Blanchot, The Book to Come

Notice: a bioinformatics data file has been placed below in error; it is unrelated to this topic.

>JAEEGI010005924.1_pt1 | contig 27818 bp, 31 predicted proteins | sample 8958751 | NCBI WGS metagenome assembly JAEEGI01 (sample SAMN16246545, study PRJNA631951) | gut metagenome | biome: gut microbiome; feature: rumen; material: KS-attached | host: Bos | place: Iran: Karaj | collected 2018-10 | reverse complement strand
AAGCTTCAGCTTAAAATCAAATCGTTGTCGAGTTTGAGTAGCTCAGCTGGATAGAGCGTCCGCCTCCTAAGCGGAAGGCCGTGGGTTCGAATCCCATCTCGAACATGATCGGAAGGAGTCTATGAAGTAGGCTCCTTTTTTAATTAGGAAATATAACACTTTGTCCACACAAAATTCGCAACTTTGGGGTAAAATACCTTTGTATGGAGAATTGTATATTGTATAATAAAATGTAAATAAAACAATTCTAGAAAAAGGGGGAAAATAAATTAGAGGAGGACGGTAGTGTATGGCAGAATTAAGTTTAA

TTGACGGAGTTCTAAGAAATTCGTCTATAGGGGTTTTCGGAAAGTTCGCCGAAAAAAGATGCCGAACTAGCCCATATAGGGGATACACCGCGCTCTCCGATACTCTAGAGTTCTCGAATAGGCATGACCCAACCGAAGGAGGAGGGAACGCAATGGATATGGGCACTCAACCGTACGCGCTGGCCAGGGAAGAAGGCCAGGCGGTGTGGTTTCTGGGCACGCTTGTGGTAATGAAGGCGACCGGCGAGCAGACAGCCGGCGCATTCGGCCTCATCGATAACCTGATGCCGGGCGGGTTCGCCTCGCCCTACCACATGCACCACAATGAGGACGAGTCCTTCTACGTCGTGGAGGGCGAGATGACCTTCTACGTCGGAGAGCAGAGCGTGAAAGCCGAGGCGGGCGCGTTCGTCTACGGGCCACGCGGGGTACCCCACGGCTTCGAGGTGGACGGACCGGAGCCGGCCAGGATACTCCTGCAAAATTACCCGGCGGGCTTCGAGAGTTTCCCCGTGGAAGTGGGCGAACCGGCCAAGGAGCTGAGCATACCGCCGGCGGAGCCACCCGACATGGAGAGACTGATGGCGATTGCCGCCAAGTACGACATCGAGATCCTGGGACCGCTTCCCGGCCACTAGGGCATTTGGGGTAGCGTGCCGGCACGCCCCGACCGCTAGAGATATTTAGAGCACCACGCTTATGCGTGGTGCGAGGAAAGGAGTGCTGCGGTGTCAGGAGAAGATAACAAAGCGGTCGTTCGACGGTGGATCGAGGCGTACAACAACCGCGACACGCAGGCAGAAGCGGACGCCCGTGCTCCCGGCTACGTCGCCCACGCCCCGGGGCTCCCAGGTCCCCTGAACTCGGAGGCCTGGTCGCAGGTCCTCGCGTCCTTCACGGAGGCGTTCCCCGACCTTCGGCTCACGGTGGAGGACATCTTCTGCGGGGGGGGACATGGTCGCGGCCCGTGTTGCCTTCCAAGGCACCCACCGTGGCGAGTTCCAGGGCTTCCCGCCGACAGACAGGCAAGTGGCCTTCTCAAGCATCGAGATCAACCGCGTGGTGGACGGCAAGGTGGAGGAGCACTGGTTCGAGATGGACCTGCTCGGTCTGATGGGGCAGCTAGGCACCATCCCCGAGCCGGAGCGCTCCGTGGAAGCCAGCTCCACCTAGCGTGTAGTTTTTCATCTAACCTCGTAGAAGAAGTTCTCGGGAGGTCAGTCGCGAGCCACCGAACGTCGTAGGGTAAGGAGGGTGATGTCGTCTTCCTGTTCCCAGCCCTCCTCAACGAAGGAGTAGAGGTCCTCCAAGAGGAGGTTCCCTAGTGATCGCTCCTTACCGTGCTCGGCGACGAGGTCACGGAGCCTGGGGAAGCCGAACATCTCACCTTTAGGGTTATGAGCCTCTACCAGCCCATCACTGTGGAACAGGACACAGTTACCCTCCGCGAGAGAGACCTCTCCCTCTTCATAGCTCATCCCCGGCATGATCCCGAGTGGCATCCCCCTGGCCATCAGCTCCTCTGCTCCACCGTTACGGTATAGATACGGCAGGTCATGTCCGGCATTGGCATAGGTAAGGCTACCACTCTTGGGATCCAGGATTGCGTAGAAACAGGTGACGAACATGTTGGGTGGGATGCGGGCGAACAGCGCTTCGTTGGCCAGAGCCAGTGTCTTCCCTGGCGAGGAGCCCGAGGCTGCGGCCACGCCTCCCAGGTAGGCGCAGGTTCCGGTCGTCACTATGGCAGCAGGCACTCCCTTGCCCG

During the last half of the twentieth century in France, Maurice Blanchot was a key figure in exploring the relation between literature and philosophy. He developed early on a distinctive, limpid form of essay writing, and his essays, in form and substance, left their unmistakable imprint on the work of the most distinguished French theorists. The writings of Barthes, Foucault, and Derrida, for example, are hardly imaginable without Blanchot. The Book to Come gathers together essays originally published in La Nouvelle Revue Française; almost all of them appear in English for the first time. Not a random collection of essays, this book is organized into four sections: “the secret of literature”; literature as exigence and as meaning; literature and the novel; and the future of writing and of the book. The authors discussed constitute a veritable repertoire: Rousseau, Proust, Artaud, Brach, Musil, James, Beckett, Bataille, Mallarmé, Joubert, and Claudel, among others.